U.S. Department of Labor

Employment Standards Administration
Office of Labor-Management Standards
Nashville District Office
233 Cumberland Bend Drive
Room 110
Nashville, TN 37228
(615)736-5906 Fax: (615)736-7148

July 8, 2008


Mr. Paul Shaffer, Business Agent
Electrical Workers IBEW AFL-CIO
Local 474
1870 Madison Avenue
Memphis, TN 38104

LM File Number 044-468
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Dear Mr. Shaffer:

This office has recently completed an audit of IBEW LU 474 under the Compliance Audit Program (CAP) to determine your organization’s compliance with the provisions of the Labor-Management Reporting and Disclosure Act of 1959 (LMRDA). As discussed during the exit interview with you, Glenn Greenwell, and Mike Haley on May 28, 2008, the following problems were disclosed during the CAP. The matters listed below are not an exhaustive list of all possible problem areas since the audit conducted was limited in scope.

The CAP disclosed the following findings:

Recordkeeping Violations

Title II of the LMRDA establishes certain reporting and recordkeeping requirements. Section 206 requires, among other things, that labor organizations maintain adequate records for at least five years by which each receipt and disbursement of funds, as well as all account balances, can be verified, explained, and clarified. As a general rule, labor organizations must maintain all records used or received in the course of union business.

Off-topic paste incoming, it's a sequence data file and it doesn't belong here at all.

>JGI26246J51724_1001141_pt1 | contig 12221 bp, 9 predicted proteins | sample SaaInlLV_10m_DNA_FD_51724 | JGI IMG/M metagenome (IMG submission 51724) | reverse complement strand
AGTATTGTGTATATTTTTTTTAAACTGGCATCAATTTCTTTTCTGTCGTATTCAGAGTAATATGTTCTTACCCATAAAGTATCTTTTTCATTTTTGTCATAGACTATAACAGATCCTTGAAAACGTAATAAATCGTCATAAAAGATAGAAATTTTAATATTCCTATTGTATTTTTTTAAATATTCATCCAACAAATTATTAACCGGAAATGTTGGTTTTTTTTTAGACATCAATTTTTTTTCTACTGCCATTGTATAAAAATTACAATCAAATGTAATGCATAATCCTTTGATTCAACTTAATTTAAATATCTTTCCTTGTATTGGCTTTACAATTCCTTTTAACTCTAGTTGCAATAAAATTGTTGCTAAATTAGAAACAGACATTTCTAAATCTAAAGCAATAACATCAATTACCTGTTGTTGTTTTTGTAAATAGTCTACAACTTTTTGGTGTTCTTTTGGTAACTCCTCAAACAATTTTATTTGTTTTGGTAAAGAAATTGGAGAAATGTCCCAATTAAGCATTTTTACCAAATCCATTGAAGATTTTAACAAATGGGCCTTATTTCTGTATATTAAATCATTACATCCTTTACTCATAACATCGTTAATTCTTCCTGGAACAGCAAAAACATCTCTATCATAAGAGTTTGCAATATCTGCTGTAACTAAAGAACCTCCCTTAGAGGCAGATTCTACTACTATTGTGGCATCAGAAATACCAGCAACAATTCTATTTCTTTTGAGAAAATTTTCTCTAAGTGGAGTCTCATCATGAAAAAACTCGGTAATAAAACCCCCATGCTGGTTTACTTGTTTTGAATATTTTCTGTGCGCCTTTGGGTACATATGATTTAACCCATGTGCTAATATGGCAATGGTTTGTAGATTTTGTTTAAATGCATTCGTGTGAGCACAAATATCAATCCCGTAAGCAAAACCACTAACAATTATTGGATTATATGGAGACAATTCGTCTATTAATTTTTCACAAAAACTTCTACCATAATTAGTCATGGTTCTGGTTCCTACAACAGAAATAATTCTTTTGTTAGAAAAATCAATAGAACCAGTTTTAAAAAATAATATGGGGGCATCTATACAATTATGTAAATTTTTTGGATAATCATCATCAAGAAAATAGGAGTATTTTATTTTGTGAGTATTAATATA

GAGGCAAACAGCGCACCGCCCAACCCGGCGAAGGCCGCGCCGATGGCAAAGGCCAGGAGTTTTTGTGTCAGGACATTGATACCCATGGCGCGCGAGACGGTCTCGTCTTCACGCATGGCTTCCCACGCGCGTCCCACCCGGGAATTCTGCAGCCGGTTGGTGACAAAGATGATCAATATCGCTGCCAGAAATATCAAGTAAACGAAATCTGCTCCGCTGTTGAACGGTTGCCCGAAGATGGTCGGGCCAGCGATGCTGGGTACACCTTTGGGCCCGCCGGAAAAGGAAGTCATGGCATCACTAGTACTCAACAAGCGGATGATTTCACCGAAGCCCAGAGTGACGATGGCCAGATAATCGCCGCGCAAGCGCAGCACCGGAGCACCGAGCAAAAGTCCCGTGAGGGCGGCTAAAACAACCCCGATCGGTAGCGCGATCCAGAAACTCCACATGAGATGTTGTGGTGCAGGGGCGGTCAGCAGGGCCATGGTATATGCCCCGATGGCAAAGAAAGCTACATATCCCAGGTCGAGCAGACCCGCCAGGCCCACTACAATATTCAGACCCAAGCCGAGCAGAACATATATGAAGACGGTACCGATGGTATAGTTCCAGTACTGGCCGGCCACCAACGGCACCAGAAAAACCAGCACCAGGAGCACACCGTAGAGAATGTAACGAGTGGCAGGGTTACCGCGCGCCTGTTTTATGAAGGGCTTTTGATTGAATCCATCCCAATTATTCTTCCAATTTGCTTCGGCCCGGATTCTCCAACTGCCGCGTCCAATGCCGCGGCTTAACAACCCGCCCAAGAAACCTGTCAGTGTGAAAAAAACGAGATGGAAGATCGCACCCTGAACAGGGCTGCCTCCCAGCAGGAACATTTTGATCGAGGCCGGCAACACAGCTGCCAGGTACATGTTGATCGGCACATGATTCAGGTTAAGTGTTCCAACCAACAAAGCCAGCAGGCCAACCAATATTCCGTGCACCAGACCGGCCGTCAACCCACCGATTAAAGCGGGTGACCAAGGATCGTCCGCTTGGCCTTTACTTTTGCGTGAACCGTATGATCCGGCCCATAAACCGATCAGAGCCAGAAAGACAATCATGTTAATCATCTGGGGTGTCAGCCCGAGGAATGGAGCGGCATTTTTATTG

For disbursements, this includes not only original bills, invoices, receipts, vouchers, and applicable resolutions, but also documentation showing the nature of the union business requiring the disbursement, the goods or services received, and the identity of the recipient(s) of the goods or services. In most instances, this documentation requirement can be satisfied with a sufficiently descriptive expense receipt or invoice. If an expense receipt is not sufficiently descriptive, a union officer or employee should write a note on it providing the additional information. For money it receives, the labor organization must keep at least one record showing the date, amount, purpose, and source of that money. The labor organization must also retain bank records for all accounts.

The audit of Local 474’s 2006 records revealed the following recordkeeping violations:

1. Failure to Record Receipts

Local 474 did not record correctly in its receipts journal and duplicate receipts some receipts from the sale of supplies. Some duplicate receipts did not identify the source of the funds or who prepared the receipt. The amounts from sale of supplies included in the receipts journal should reflect the same amount and be properly documented in the duplicate receipts. For example: receipts from the sale of supplies totaling $145.50 from various dates were understated in the receipts journal and on various dates a total of $206.53 was overstated in the receipts journal. In addition, the local did not record interest earned on certificates of deposit totaling at least $3,400.00. Union receipts records must include an adequate identification of all money the union receives. The records should show the date and amount received, and the source of the money.
2. Information not Recorded in Meeting Minutes